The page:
Reading the news headlines on the TIB report on employment of foreigners leaves one highly perplexed. The foreign workers are portrayed as if they are here to steal our money without giving us anything in return. More worrisome are some statements attributed to the TIB such as the following:
"It is clear that more money goes out from the country than that enters Bangladesh…..The picture is worrying, it deprives Bangladesh and slows down the development process".
Really? According to the report, some $3.15 billion is "illegally" and $46 million legally remitted from Bangladesh every year. Outward remittance thus amounts to $3.61 billion per annum. How is this higher than the amount entering Bangladesh? Let alone annual, this amount was vastly exceeded by $4.5 billion inward remittances from our workers abroad in the first quarter of the current fiscal year. Even in a bad year such as FY17 when remittances dipped to a recent low, the total remittances flow into Bangladesh constituted 3.5 times the remittances flowing out.
How are these workers slowing the development process? As reported, these foreign workers typically enter Bangladesh on a three-month tourist visa and find jobs here because of the shortage of people with strong managerial, technical and communication skills. Such skills are in high demand in, among others, garments, textiles, buying houses, multinationals, power plants, telecom companies, information technology, cargo and freight forwards, health care, hotels and restaurants. These immigrants bring with them skills that are missing from the local economy. Such brain gains power innovation, which is a crucial driver of growth.
Most of these workers come from India, who account for 41 percent, followed by China, Japan, South Korea and Malaysia. Per capita income in all these countries are well above Bangladesh's per capita income. It is therefor unreasonable to assume that their home country conditions pushed them to come here in search of livelihood. They are here as a result of a mutually beneficial arrangement between the employers in Bangladesh and the immigrant workers. Surely, our employers do not pay them more than what they contribute to their revenues. They get paid for their work and remit money back home just as our workers get paid abroad and remit money back to their families here. There is no "siphoning" off money either way.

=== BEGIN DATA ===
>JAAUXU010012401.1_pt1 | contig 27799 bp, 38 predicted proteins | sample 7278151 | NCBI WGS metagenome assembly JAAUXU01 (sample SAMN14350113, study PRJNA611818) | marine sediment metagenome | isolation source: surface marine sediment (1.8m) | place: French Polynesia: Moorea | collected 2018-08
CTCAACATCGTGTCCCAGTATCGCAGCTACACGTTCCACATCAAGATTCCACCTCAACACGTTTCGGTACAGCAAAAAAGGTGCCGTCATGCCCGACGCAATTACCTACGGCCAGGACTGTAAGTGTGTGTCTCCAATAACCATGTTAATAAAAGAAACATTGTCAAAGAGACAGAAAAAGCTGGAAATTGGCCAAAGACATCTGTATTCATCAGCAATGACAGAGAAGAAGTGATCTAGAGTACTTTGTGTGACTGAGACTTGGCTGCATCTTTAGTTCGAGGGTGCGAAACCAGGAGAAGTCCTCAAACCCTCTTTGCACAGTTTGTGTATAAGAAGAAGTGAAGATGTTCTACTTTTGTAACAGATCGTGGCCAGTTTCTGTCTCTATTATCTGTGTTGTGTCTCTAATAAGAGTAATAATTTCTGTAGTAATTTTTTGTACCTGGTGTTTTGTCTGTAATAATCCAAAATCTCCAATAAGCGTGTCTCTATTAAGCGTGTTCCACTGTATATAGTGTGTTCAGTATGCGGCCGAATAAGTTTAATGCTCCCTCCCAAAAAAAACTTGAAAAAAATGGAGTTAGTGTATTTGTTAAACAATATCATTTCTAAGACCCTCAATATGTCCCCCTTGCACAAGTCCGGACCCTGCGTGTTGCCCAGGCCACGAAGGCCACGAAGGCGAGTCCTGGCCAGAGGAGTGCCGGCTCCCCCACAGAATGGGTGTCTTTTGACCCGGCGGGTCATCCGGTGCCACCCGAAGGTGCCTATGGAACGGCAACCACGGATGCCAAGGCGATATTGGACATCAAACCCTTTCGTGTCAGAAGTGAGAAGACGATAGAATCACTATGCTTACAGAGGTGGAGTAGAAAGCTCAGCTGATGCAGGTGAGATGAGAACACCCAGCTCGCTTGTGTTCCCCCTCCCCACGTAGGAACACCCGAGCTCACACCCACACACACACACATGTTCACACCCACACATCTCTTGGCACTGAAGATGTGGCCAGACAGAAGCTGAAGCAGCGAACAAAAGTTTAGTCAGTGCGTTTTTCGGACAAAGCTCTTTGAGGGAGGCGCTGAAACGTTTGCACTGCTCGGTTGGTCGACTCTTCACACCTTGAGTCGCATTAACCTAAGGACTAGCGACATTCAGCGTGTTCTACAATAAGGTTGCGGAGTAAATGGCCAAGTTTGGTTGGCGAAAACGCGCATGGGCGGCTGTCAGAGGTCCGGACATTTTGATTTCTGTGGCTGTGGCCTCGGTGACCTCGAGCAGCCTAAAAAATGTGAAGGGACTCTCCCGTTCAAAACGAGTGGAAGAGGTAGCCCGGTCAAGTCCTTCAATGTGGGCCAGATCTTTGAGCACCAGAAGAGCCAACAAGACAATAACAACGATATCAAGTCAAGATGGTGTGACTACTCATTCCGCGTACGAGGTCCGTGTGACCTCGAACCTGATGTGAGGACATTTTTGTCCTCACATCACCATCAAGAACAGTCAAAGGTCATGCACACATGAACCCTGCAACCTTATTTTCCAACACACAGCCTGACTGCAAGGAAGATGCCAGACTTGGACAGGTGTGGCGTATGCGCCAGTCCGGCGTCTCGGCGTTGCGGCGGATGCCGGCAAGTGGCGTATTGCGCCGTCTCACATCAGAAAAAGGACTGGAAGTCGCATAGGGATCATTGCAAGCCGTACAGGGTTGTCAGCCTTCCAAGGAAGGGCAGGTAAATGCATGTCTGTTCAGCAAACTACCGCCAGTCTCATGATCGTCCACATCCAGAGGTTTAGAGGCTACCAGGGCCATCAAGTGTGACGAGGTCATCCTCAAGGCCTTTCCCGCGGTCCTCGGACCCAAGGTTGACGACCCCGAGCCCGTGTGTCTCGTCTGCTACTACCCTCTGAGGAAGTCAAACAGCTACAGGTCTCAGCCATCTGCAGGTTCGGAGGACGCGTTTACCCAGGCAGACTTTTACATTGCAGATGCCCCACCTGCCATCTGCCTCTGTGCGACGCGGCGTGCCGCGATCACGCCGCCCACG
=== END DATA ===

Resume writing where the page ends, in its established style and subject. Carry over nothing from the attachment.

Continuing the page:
As in merchandize and nonfactor services, trade in labor services is a two-way street. We export unskilled labor because we have too many to use them locally or pay each of them well enough to make a healthy living. We import skilled labor because our own skilled development system is dysfunctional. We have millions of educated youth, but they are not employable because of both low quality and external inefficiency of our education and training system.
The other allegation that has made headline is tax evasion. Yes, they do not pay taxes because they cannot tax. They work without authorization and hence how can they pay taxes even if they wanted to? But an odd assertion we heard from the TIB is that salaries of legal foreign workers are shown less in the official documents than their actual income. Why do the employers do that when it means overstating their own profits by understating salaries paid to legal foreign workers? By helping these workers evade taxes, they are increasing their own tax burden unless they maintain separate set of books!
Some good sense did find a place in the TIB presentation at the end of the day. They recognized that employment of foreign nationals is a necessity in the face of skill shortages in Bangladesh and called for greater transparency in their recruitment. Indeed, our regulations in this sphere need to be made consistent with the investment and production needs of the economy.
The author is an economist.